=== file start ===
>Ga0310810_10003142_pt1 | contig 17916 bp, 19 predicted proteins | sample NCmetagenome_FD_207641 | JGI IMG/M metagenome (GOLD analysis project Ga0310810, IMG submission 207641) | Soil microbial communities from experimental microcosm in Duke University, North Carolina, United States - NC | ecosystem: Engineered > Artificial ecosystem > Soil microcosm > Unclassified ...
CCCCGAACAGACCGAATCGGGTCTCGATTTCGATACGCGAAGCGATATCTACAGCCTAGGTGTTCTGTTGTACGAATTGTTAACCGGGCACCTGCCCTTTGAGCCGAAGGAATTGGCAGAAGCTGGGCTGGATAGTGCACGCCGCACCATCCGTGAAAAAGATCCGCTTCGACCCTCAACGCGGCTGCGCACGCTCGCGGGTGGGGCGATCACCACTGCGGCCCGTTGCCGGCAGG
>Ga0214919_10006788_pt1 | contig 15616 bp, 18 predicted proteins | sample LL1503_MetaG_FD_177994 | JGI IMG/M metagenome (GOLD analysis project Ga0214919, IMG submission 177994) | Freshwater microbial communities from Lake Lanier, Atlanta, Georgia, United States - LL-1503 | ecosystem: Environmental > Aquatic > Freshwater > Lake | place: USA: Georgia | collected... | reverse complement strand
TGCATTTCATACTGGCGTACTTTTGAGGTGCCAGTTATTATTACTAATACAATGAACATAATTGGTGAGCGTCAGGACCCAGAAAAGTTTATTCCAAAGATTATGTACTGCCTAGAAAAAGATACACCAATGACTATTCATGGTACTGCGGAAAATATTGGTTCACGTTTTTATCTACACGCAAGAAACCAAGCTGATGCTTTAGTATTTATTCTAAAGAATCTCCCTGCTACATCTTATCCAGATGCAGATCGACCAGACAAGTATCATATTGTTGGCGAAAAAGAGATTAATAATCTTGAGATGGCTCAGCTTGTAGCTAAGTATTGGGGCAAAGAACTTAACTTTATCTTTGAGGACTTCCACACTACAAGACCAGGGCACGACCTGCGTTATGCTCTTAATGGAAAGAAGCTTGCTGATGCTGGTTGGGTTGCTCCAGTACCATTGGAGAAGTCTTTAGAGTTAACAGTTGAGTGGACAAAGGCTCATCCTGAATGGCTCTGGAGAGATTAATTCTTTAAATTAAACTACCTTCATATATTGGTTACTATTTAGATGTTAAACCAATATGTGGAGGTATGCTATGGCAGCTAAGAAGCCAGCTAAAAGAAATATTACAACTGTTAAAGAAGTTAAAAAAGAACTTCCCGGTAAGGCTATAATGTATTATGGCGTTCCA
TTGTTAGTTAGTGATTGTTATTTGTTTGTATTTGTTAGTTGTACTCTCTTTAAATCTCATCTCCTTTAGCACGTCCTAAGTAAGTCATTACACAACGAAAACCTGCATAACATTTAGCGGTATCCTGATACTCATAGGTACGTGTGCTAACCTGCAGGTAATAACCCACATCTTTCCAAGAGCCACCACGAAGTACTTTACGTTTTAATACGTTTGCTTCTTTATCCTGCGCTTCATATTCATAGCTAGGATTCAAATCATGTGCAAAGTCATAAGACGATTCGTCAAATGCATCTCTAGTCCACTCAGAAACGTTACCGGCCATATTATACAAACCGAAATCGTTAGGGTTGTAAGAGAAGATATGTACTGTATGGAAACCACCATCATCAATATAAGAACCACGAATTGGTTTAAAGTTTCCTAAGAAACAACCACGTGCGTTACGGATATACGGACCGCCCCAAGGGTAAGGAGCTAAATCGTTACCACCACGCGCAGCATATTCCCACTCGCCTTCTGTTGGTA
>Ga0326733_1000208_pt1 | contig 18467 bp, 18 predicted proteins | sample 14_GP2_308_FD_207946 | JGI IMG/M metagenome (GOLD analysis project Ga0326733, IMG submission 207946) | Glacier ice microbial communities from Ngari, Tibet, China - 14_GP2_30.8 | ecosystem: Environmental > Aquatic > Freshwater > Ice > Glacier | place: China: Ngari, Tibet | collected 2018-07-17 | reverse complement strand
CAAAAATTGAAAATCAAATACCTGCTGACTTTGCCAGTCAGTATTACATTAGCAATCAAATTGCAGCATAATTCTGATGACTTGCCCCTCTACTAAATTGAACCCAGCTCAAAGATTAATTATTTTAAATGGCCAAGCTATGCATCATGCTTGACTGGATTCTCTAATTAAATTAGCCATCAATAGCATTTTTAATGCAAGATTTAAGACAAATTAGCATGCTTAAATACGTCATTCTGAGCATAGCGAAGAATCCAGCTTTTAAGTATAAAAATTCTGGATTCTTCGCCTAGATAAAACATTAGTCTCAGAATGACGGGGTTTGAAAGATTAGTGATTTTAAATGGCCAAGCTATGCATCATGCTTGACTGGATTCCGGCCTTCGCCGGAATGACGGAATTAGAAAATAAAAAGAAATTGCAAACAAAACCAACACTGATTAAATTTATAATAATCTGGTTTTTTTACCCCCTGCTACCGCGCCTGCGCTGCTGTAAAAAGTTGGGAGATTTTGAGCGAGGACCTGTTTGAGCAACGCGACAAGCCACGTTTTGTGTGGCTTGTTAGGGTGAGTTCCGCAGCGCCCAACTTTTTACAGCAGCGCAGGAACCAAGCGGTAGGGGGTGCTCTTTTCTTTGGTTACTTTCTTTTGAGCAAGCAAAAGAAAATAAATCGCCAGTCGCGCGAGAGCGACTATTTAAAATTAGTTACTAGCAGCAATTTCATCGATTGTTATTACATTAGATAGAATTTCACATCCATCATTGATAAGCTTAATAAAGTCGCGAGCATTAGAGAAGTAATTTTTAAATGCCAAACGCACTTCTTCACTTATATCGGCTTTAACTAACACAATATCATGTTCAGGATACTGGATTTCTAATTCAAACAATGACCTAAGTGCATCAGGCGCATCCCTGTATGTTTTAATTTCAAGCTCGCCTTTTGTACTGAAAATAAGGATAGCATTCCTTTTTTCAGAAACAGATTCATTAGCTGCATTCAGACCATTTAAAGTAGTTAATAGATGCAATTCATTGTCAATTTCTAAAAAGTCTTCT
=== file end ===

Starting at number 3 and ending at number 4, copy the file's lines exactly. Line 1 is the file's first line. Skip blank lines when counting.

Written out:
>Ga0214919_10006788_pt1 | contig 15616 bp, 18 predicted proteins | sample LL1503_MetaG_FD_177994 | JGI IMG/M metagenome (GOLD analysis project Ga0214919, IMG submission 177994) | Freshwater microbial communities from Lake Lanier, Atlanta, Georgia, United States - LL-1503 | ecosystem: Environmental > Aquatic > Freshwater > Lake | place: USA: Georgia | collected... | reverse complement strand
TGCATTTCATACTGGCGTACTTTTGAGGTGCCAGTTATTATTACTAATACAATGAACATAATTGGTGAGCGTCAGGACCCAGAAAAGTTTATTCCAAAGATTATGTACTGCCTAGAAAAAGATACACCAATGACTATTCATGGTACTGCGGAAAATATTGGTTCACGTTTTTATCTACACGCAAGAAACCAAGCTGATGCTTTAGTATTTATTCTAAAGAATCTCCCTGCTACATCTTATCCAGATGCAGATCGACCAGACAAGTATCATATTGTTGGCGAAAAAGAGATTAATAATCTTGAGATGGCTCAGCTTGTAGCTAAGTATTGGGGCAAAGAACTTAACTTTATCTTTGAGGACTTCCACACTACAAGACCAGGGCACGACCTGCGTTATGCTCTTAATGGAAAGAAGCTTGCTGATGCTGGTTGGGTTGCTCCAGTACCATTGGAGAAGTCTTTAGAGTTAACAGTTGAGTGGACAAAGGCTCATCCTGAATGGCTCTGGAGAGATTAATTCTTTAAATTAAACTACCTTCATATATTGGTTACTATTTAGATGTTAAACCAATATGTGGAGGTATGCTATGGCAGCTAAGAAGCCAGCTAAAAGAAATATTACAACTGTTAAAGAAGTTAAAAAAGAACTTCCCGGTAAGGCTATAATGTATTATGGCGTTCCA